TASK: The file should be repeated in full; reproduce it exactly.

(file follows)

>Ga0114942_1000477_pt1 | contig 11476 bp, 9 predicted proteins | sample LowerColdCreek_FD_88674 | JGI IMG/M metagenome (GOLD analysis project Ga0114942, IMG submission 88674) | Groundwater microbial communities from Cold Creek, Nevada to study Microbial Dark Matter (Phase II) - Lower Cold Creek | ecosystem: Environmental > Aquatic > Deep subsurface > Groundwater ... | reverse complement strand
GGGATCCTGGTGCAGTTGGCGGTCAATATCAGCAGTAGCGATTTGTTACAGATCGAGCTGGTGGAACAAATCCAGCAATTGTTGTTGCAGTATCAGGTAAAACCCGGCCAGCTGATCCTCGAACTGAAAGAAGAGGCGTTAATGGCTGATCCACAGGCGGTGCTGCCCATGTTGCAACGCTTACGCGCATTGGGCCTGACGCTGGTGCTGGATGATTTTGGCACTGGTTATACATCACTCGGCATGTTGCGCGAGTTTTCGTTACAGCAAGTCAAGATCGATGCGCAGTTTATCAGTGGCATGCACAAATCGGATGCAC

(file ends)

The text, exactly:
>Ga0114942_1000477_pt1 | contig 11476 bp, 9 predicted proteins | sample LowerColdCreek_FD_88674 | JGI IMG/M metagenome (GOLD analysis project Ga0114942, IMG submission 88674) | Groundwater microbial communities from Cold Creek, Nevada to study Microbial Dark Matter (Phase II) - Lower Cold Creek | ecosystem: Environmental > Aquatic > Deep subsurface > Groundwater ... | reverse complement strand
GGGATCCTGGTGCAGTTGGCGGTCAATATCAGCAGTAGCGATTTGTTACAGATCGAGCTGGTGGAACAAATCCAGCAATTGTTGTTGCAGTATCAGGTAAAACCCGGCCAGCTGATCCTCGAACTGAAAGAAGAGGCGTTAATGGCTGATCCACAGGCGGTGCTGCCCATGTTGCAACGCTTACGCGCATTGGGCCTGACGCTGGTGCTGGATGATTTTGGCACTGGTTATACATCACTCGGCATGTTGCGCGAGTTTTCGTTACAGCAAGTCAAGATCGATGCGCAGTTTATCAGTGGCATGCACAAATCGGATGCAC